Paper in Pediatric Emergency Care highlights activity’s benefits to students, trainees
Almost a year before the coronavirus pandemic began, quality improvement leaders at UC Davis Health and educators at the UC Davis Center for Simulation and Education Enhancement created a simulation activity to help health professions students and trainees identify and report patient safety hazards in the emergency department.
The success of the activity is outlined in a paper recently published in Pediatric Emergency Care, a journal for both pediatricians and emergency physicians focused on publishing clinically relevant information about caring for sick and injured children. The paper, entitled “‘Good Catch, Kiddo’ – Enhancing Patient Safety in the Pediatric Emergency Department Through Simulation,” highlights how simulation is beneficial in helping learners identify and report hazards.
Ian Julie, associate professor of emergency medicine and medical director for the simulation center, said the results show the participants – which included second-year and fourth-year medical students, emergency medicine interns and pediatric interns – identified safety hazards at comparable rates despite having varying levels of education.
“There is great value in this type of training for a wide range of learners,” Julie said. “It’s one thing to hear about patient safety hazards, but we were able to provide an interactive situation where the potential for hazards can be identified and reported in a true-to-life fashion.”
“We saw a significant boost in self-efficacy for all the learners, with the largest increase in second-year medical students starting clinical clerkships,” said JoAnne Natale, professor of pediatrics and director for quality and safety at UC Davis Children’s Hospital. “It was exciting to see such a marked change.”
During the activity, three to five learners went into a simulated pediatric emergency department room for 10 minutes to take note of as many potential hazards to patient safety as they could find, such as a missing patient identification band, choking hazards, incorrect patient discharge paperwork, fall hazards, and an undated intravenous catheter.
Hazards related to situational safety, patient identification, infection risk and treatment errors were identified at the highest frequency. Safety hazards associated with the electronic health record were identified at the lowest frequency and included multiple patient charts and unsigned orders open.
“This activity reinforced how important it is to prioritize training around proper use of the electronic health record so that breaches in privacy and security do not occur,” said Ulfat Shaikh, lead author of the paper, professor of pediatrics, and medical director of health care quality at UC Davis Health. “We must continue to foster a culture of transparency by using non-punitive reporting systems to track and prevent medical errors and other safety hazards.”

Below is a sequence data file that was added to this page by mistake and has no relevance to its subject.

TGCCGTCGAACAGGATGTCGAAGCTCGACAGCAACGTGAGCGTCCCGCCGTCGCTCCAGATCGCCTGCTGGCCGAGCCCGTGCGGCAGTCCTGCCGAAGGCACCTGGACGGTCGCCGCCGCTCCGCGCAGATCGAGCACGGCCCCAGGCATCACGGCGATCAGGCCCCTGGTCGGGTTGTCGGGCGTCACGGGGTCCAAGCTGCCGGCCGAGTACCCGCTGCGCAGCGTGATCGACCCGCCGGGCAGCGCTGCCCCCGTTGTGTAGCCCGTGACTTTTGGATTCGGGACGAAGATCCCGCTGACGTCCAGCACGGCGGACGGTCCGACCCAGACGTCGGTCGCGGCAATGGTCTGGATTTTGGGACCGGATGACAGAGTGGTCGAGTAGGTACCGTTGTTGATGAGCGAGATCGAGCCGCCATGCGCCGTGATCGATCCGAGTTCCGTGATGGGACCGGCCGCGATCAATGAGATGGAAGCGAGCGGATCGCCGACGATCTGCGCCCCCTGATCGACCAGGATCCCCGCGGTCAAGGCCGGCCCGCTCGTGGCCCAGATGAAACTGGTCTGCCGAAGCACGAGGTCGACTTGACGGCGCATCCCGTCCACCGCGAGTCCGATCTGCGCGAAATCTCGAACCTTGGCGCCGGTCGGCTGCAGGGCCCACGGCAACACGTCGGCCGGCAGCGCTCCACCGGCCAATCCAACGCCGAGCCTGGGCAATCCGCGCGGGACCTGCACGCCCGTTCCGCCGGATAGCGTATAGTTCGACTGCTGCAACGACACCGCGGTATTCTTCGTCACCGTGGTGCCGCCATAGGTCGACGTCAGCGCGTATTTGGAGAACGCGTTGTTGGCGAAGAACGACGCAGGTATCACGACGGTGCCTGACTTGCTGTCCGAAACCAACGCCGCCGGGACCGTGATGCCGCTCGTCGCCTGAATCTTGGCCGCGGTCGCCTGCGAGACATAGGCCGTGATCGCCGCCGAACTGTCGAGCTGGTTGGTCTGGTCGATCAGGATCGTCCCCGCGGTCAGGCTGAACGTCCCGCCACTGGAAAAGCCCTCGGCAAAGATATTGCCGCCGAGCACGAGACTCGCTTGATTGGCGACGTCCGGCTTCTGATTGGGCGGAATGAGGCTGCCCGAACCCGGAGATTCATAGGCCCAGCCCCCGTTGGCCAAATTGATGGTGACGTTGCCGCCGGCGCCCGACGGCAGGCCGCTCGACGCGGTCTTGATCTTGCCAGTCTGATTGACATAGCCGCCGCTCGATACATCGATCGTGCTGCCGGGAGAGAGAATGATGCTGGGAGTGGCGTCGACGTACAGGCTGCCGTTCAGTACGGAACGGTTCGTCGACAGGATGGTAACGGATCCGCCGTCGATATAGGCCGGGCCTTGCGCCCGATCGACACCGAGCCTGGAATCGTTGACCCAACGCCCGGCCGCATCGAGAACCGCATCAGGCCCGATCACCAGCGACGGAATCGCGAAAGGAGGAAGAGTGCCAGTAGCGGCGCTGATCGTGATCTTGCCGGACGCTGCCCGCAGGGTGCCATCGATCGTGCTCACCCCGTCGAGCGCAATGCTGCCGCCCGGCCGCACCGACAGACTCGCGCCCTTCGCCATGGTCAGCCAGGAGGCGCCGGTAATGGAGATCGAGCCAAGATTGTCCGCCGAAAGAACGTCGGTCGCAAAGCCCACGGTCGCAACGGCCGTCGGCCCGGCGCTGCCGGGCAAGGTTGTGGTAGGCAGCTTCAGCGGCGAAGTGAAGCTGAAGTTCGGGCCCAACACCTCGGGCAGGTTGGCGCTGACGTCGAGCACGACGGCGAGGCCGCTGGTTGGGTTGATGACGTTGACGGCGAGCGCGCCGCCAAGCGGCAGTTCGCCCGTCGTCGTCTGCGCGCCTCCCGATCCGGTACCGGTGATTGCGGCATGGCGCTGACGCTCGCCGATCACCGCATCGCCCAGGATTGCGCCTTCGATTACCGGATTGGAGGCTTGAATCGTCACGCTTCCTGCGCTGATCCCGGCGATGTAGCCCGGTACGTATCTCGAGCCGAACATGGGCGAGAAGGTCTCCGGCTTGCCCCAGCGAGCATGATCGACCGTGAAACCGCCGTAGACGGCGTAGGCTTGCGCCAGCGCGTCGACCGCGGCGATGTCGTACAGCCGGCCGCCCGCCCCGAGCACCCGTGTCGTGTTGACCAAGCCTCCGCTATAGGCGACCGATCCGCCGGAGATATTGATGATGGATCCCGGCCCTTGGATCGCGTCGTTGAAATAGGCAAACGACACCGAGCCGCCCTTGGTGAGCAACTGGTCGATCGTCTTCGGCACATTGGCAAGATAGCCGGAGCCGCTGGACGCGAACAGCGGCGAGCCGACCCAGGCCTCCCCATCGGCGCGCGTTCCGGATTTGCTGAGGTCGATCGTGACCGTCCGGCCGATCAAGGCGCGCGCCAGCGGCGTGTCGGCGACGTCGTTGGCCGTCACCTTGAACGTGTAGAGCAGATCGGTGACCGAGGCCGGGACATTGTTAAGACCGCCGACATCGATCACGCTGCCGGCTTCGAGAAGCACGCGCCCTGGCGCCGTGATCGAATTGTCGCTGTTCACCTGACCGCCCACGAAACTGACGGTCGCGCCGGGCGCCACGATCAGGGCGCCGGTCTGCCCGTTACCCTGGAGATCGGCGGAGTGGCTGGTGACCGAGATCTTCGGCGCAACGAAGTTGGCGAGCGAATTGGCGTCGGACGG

“Our work shows that students and trainees view their clinical environments with fresh eyes and can pick up safety hazards before they result in harm to patients; they can play an integral role on clinical teams to help health systems deliver safe and high-quality care,” Shaikh added.
Learners finished the simulation activity by watching an instructional video on reporting errors and near-misses using UC Davis Health’s incident reporting system. Through an evaluation survey, instructors found that participants included the demonstration of the system among the most useful parts of the 60-minute training, as well as active, team-based learning with peers.
A virtual version of the training was developed in response to the coronavirus pandemic and is being enhanced this year with the goal of expanding the training to more departments and learners across the health system.
“We’d like to eventually offer this training to frontline clinicians in all health professions and to provide continuing education credits,” Shaikh said.
Faculty interested in learning how to transition traditional simulation curriculum to an online environment are encouraged to email email@example.com.
The UC Davis Center for Simulation and Education Enhancement is a state-of-the-art health care simulation center focused on interprofessional medical education and research activities. Since its humble beginnings on the first floor of the UC Davis Medical Center, the simulation Center has grown to include more than 10,000 square feet of dedicated simulation space on the third floor of the UC Davis Center for Health and Technology. In addition to patient simulators with advanced lifelike physiology, the Center features a trauma bay, operating room, inpatient unit, six-bay patient ward area, task training room, technology enhanced classrooms and standardized patient exam rooms. It’s accredited as a Comprehensive Education Institute by the American College of Surgeons. For more information, visit health.ucdavis.edu/simulation.